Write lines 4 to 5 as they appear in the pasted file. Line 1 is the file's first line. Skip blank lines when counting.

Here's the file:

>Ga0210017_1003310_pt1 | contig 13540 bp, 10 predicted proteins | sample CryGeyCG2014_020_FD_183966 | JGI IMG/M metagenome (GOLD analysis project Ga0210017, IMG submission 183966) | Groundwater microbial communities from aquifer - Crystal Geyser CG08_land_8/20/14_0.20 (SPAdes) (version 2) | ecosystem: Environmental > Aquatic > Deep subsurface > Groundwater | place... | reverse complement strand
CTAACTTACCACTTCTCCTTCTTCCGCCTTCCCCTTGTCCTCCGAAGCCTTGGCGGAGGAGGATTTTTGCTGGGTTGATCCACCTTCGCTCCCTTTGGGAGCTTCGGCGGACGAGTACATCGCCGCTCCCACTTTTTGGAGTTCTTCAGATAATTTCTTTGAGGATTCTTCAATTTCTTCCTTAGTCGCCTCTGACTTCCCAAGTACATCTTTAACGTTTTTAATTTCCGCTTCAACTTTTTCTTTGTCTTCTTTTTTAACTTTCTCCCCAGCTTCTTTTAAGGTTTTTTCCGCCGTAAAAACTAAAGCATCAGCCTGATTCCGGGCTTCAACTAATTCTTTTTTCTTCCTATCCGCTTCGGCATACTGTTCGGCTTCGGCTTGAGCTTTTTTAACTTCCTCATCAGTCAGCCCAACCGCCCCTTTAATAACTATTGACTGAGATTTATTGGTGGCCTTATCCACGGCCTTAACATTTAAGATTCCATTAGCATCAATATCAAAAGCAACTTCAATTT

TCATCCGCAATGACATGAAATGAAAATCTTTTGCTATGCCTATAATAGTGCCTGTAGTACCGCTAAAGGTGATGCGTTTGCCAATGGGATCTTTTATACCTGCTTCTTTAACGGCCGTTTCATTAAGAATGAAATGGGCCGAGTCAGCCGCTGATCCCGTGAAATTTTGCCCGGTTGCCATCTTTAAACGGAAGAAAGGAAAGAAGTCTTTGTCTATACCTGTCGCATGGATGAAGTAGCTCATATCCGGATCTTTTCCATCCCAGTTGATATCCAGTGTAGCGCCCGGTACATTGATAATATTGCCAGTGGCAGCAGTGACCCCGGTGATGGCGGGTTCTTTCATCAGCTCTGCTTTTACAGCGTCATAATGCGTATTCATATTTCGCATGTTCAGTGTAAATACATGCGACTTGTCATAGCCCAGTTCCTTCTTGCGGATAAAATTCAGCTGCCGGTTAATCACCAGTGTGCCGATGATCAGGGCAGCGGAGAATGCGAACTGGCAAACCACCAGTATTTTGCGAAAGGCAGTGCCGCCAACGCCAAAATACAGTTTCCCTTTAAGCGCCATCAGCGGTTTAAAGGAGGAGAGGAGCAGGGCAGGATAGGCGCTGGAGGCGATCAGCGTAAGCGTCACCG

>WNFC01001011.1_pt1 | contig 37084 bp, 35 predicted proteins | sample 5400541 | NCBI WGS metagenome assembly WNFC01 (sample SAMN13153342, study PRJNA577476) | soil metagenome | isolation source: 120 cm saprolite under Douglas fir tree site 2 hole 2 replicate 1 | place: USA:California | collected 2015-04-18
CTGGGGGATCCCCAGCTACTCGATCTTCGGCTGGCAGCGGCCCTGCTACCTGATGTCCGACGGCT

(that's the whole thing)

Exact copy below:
>WNFC01001011.1_pt1 | contig 37084 bp, 35 predicted proteins | sample 5400541 | NCBI WGS metagenome assembly WNFC01 (sample SAMN13153342, study PRJNA577476) | soil metagenome | isolation source: 120 cm saprolite under Douglas fir tree site 2 hole 2 replicate 1 | place: USA:California | collected 2015-04-18
CTGGGGGATCCCCAGCTACTCGATCTTCGGCTGGCAGCGGCCCTGCTACCTGATGTCCGACGGCT